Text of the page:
Interest in building a railroad from Springfield to Mt. Vernon via
Delaware, Ohio began to build and the Olentangy Gazette
reports on April 25, 1851 that directors of the Springfield &
Mansfield Railroad Company and engineers have been working in the
area. On July 4, 1851, the Gazette is reporting $75,000 in subscriptions
in stock in the new railroad; $25,000 from Delaware Township and $50,000
from Delaware County. August 8, 1851, it is reported the corps of
engineers are lying out the route from Delaware to Marysville and just two
short months later, on October 17, 1851, the Gazette reports the permanent
route of the new railroad bed has been determined.
This must have taken the people of Scioto Township like a
whirlwind. We're talking six short months; April to when in
October, it's announced locating the permanent route of the new railroad
is complete. It was located just
south of Edinburgh and didn't pass through any existing village between
Delaware and Marysville. Instead, a series of railroad stations
developed along the line. The initial plat map for Ostrander was
done in 1852. The following article appeared in the Delaware Gazette
on February 4, 1853.
Proposals will be received
until the eighth day of March, next, for the clearing,
grading, masonry, bridging, ties, track-laying, and ballasting
for that part of the Springfield, Mount Vernon and Pittsburgh
railroad lying between Mount Vernon and the intersection with
the Ohio and Pennsylvania road, being about 32 miles in
length. The said work to be completed in 1853.
Profiles, estimates, etc, will be ready for examination at
Mount Vernon from and after the twenty-first day of February
1853. Proposals will also be received up to the same
time for furnishing ties and laying that portion of the track
upon the road between Mount Vernon and Delaware. A
preference will be given to the bidder who shall offer to take
the largest amount of stock, other things being equal.
Proposals may be directed to the Chief Engineer, S.R.
Ostrander, Esq. either at Mount Vernon or Springfield.
C. Anthony, President
S.M. & P.E.R. Co.
The Gazette reports in early 1854 the completion
of the "Springfield, Delaware, & Mt. Vernon
Eight years later, in 1862, the railroad finds itself, due to financial
problems, selling the rail bed to the Cleveland & Columbus Railroad,
which a few years later merged with the Cincinnati & Dayton Railroad,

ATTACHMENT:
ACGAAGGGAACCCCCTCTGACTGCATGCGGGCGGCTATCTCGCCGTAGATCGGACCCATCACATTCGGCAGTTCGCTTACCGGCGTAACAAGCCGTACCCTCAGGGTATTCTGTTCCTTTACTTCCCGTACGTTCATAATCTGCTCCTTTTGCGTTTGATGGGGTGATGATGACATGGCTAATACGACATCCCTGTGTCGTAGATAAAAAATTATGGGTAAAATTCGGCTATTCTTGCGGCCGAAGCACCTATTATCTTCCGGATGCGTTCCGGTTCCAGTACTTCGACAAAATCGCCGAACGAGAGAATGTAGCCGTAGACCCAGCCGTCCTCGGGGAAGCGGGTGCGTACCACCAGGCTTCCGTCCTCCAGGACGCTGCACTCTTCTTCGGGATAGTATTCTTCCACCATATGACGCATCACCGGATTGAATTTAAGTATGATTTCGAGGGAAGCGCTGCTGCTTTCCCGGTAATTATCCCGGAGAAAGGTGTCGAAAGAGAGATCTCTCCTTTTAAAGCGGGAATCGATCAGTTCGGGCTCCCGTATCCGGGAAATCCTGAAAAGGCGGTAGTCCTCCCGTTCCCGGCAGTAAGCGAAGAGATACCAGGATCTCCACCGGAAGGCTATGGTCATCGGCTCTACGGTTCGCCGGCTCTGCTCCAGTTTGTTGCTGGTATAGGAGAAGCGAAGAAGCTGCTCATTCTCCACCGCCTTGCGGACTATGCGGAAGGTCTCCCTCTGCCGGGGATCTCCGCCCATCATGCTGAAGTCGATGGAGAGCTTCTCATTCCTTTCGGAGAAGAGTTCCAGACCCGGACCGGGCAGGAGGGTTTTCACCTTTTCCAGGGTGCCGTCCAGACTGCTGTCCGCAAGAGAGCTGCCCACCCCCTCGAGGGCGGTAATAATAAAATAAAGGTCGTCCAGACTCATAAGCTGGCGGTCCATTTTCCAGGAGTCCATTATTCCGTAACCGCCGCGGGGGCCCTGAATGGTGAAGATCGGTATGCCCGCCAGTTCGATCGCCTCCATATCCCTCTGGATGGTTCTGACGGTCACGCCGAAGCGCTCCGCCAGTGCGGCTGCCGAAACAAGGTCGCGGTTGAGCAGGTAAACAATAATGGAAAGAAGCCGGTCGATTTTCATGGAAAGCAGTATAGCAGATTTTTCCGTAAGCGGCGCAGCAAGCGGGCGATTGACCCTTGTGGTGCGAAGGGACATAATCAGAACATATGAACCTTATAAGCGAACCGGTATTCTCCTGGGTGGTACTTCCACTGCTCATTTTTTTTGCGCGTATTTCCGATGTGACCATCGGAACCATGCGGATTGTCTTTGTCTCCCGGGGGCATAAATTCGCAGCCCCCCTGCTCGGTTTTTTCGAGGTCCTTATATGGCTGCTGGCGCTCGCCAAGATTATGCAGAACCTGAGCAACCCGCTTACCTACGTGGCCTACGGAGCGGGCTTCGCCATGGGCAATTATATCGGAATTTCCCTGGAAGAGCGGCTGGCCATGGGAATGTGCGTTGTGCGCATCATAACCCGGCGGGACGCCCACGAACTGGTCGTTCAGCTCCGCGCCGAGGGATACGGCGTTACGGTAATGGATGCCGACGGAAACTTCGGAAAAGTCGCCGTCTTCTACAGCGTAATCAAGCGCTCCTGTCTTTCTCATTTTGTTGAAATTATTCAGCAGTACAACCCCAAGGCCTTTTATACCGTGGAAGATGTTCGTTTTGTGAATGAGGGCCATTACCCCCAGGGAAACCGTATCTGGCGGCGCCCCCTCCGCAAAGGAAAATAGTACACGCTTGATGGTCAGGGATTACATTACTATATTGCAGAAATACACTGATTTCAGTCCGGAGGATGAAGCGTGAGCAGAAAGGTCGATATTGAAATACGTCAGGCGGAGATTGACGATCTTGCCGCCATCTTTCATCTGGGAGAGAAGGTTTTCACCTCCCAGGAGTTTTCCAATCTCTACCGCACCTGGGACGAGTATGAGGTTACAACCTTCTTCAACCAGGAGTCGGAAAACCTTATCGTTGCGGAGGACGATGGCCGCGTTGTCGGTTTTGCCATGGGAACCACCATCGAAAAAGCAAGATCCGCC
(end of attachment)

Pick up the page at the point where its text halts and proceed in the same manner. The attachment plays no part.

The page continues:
and finally became known as the Cleveland, Columbus, Cincinnati, &
A notable train wreck occurred on February 25, 1913 when due to a
broken wheel, twenty-two cars left the tracks at Ostrander where the
railroad passes over Little Mill Creek.
The Vanderbilt family
controlled the companies which owned the railroad in Ostrander from 1889
to 1954.William Kissam Vanderbilt (1849-1920), a
third generation Vanderbilt railroad tycoon, managed the family
railroad holdings until 1903 when his sons, Harold Stirling Vanderbilt and William Kissam
Vanderbilt II, managed the Vanderbilt railroad holdings.
William died in 1944. Harold Stirling Vanderbilt (1884-1970) was the last
Vanderbilt to control the railroad when he lost a proxy battle to Robert
Young and his Allegheny Corporation in 1954. Cornelius
Vanderbilt (1794-1877) is pictured on the stock certificate. He built a shipping empire and turned
his attention to railroads at the age of 70. Born to a family of
modest means, he was estimated to be worth more than $100 million at his
death in 1877.
Several stories circulate with regard
to locomotive being named the "Jerk". One such story is
the name originates from the sound of the cars bouncing back and forth
as the train began pulling away from the railroad station. Another
story is that the name originates from the sudden start and stops which
resulted from the many stops along the way. The train hardly left
Ostrander when it arrived in White Sulphur Springs, a train stop best
known for transporting people to and from the Girls Industrial School in
Rathbone. Although history favors the "Jerk", a coal-burning locomotive, there were
actually three different trains utilizing the track as remembered by Wendell
Calhoun. He told me that he and his friends would jump onto
the train as it was building up speed leaving Ostrander and ride it into
Delaware where they would jump off as the train slowed to cross the
bridge over the Olentangy River.
The Ostrander Farmer's Exchange built the towering concrete elevator in
1948. Passenger service is discontinued in 1961 and on February 11,
1971, one-hundred seventeen years after the first train pulled into
Ostrander... the last one pulled away.
It's no wonder why the citizens of Ostrander idolize the train even
though almost all evidence of it's existence is gone. It was a part
of our community for one-hundred seventeen years and was the catapult to
civilizing our township.